Fifa 16 Demo released yesterday on the European PlayStation Store, so we got a chance to play a couple of matches and see what’s going on with this new iteration of the classic soccer simulation franchise.

Right off the bat, you can notice an upgrade within the game’s visuals; it’s not a complete overhaul, but the players’ models look more polished than ever, and when you combine this with the fact that movements look very natural, you get a super realistic vibe. You can check Messi comparison between his FIFA 15 and FIFA 16 versions, the difference is very notorious.

The teams available feature the likes of Barcelona, Real Madrid, Internazionale FC, PSG, River Plate and a couple more, as well as the brand new addition of women’s national teams, in the flavor of Germany and USA, the strongest national teams as far as women’s soccer goes.

As for the gameplay itself, the game maintains the core rules from previous versions (which is really good), and adds the aforementioned realistic movements to players; it’s hard to explain, but it “feels” so much better than FIFA 15, even though the core mechanics are almost the same. Players react a little bit faster than before when receiving the ball, strong passes result in large bouncing when a player try to dominate said pass with the chest or the foot, players with large physique can abuse of their condition and cover the ball almost flawlessly, etc.

One new addition to the move set is the “No Touch Dribbling”, which lets you… well, dribbling without touching the ball, making a feint. The other remarkable addition is the “Trainer Mode”, which lets you, by pressing the R3 button, turn on or off a sort of help on screen that tells you what button you have to touch in order to recover the ball, shoot, slide, run, etc. This tip hovers over the player you are controlling whenever the Trainer Mode is on and should help new comers to get the hang of the game pretty fast.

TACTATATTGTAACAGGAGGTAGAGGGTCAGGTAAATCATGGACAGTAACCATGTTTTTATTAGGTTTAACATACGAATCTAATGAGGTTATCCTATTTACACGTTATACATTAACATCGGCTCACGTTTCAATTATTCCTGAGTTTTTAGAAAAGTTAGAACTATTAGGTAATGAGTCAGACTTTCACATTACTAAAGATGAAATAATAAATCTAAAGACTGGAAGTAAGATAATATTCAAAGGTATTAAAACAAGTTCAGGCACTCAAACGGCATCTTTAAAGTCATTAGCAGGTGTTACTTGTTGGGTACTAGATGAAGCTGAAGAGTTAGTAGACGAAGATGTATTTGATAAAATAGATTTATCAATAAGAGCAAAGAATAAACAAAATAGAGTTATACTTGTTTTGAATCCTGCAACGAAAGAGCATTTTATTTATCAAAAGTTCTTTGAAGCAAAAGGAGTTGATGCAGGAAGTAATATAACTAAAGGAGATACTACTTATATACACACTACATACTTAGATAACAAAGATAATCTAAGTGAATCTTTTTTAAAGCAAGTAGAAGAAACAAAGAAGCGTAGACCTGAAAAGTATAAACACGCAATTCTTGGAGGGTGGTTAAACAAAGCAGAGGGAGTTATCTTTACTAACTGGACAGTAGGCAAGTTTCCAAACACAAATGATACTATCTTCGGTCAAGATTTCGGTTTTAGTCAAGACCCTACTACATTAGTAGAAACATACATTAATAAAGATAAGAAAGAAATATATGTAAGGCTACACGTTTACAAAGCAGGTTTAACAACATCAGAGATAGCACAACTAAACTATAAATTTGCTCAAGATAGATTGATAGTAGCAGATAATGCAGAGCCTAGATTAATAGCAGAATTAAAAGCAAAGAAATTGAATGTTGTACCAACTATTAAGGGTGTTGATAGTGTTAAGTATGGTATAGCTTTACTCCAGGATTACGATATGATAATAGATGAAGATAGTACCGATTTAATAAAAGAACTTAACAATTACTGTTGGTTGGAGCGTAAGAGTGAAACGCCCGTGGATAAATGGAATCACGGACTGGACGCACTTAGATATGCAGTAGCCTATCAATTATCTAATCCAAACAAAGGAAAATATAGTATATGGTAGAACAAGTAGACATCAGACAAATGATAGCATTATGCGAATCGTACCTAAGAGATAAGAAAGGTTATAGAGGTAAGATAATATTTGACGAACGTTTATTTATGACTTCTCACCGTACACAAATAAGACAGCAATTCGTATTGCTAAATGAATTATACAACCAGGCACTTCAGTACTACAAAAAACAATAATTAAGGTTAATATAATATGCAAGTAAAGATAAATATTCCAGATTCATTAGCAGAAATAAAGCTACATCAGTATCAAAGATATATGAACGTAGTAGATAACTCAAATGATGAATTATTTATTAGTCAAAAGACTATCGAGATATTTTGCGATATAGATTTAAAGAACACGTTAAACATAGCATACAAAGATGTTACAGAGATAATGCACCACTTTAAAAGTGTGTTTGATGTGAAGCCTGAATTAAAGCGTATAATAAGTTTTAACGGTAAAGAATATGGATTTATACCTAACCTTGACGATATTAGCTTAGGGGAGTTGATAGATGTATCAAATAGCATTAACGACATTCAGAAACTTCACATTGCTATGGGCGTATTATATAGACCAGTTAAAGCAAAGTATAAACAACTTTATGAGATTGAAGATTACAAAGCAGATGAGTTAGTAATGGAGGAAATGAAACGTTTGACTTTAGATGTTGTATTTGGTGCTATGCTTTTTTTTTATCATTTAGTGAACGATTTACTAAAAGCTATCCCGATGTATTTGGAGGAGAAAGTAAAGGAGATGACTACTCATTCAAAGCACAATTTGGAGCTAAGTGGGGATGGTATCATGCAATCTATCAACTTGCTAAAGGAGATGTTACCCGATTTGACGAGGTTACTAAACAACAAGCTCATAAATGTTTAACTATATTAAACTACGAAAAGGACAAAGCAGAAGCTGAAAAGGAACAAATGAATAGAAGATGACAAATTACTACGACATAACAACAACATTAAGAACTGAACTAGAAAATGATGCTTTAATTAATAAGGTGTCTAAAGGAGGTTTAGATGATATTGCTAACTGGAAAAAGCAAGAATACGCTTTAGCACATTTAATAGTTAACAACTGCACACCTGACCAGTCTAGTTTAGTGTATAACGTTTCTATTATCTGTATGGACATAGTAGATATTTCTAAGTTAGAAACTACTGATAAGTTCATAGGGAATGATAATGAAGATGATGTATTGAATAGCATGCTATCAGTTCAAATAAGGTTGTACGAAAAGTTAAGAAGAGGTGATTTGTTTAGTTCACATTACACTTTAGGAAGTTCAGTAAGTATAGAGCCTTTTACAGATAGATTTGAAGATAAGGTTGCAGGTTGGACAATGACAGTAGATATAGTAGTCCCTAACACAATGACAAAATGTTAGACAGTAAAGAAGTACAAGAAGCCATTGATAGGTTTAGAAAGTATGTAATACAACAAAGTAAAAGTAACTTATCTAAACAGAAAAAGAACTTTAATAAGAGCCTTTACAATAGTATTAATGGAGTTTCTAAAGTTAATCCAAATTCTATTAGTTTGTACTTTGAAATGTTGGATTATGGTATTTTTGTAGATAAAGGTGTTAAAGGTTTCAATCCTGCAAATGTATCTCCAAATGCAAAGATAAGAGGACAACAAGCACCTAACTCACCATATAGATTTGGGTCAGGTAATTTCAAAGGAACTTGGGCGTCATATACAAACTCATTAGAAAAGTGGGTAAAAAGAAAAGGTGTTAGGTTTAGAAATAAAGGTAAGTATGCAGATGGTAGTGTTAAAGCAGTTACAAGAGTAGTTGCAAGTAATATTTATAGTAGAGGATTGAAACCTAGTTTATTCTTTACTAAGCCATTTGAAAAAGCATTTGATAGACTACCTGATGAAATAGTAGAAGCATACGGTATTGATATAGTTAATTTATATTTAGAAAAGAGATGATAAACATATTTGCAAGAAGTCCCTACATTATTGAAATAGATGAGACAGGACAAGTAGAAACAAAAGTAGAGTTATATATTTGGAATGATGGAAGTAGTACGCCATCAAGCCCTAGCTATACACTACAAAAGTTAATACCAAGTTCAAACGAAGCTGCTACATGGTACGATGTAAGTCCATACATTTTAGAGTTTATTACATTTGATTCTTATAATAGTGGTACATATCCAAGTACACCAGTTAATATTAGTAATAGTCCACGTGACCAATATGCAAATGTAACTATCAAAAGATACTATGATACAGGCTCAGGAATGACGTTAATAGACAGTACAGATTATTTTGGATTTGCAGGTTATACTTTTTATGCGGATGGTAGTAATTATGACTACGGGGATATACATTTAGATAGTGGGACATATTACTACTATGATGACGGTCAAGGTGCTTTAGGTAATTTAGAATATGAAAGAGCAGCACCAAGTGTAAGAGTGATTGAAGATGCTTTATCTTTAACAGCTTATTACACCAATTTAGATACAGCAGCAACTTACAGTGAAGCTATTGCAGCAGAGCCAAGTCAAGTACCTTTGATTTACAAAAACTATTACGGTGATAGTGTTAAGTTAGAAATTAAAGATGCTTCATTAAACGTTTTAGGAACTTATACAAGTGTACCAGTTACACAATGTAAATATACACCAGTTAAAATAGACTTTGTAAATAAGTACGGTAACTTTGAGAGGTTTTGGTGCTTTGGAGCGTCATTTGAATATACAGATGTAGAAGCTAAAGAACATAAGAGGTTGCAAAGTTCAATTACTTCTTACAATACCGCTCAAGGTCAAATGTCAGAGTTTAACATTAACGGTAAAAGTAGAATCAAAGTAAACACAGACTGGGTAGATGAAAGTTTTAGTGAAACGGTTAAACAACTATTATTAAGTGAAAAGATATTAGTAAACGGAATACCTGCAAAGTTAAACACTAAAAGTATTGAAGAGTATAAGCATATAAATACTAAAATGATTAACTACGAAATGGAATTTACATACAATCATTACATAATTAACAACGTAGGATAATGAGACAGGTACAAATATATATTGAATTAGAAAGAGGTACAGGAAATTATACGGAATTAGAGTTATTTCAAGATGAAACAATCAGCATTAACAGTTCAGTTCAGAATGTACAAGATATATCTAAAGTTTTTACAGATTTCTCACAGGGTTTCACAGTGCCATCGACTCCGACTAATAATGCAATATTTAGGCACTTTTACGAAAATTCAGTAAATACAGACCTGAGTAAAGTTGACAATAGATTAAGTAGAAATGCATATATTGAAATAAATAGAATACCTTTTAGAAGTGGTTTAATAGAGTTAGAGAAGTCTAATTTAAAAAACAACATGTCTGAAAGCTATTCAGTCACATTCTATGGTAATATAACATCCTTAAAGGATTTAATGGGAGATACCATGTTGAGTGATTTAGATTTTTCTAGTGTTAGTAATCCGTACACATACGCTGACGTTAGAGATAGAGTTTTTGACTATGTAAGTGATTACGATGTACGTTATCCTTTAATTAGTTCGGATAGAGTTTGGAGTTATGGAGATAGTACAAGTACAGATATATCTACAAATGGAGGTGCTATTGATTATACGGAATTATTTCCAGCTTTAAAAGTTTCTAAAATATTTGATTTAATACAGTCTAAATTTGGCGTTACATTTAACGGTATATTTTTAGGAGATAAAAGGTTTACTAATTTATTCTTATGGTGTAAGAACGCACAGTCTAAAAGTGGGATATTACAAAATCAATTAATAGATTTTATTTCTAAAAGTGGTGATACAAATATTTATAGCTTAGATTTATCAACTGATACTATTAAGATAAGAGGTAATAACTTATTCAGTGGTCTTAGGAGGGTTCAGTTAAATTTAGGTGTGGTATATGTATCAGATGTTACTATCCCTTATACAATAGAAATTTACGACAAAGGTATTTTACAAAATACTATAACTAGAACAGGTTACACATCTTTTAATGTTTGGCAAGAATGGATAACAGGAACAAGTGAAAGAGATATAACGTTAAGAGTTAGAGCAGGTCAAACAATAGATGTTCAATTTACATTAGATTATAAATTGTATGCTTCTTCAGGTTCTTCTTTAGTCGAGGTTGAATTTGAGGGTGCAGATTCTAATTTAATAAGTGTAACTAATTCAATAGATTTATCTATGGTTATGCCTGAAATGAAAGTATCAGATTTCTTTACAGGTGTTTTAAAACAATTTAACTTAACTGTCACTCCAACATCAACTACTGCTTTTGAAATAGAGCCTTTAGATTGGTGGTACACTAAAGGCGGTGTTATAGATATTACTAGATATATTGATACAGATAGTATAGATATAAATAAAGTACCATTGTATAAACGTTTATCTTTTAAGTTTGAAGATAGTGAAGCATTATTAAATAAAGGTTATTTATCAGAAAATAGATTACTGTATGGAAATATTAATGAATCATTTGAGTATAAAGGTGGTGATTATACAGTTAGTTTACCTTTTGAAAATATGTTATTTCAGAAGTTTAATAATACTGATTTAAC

Regarding the player balancing, you can have a pretty good idea of what’s going on by playing this demo, as it has some of the best players worldwide. Messi is the best player overall, with a 94, followed by Ronaldo, with 93. I have tried Messi and felt a little overpowered, his combination of dribbling and high speed makes him nearly unstoppable in the hands of a seasoned player, but hey, he is the best player in the world, so it makes sense.

As for the differences between men’s and women’s teams, I would say there aren’t any, except for how fast the players get tired and lose stamina; women seems to lose stamina quicker than men. Aside from that, they play almost identical in every way (keep in mind you can’t play a match that puts a men team against a women team).

So, those were my impressions after playing a couple of matches in FIFA 16; same good old FIFA with a couple of mechanics improved and some graphical tweaks that make the game look better overall.

FIFA 16 releases September 22nd on the US and September 24th on Europe, for PC, PlayStation 3, PlayStation 4, Xbox 360, Xbox One, Android and iOS.

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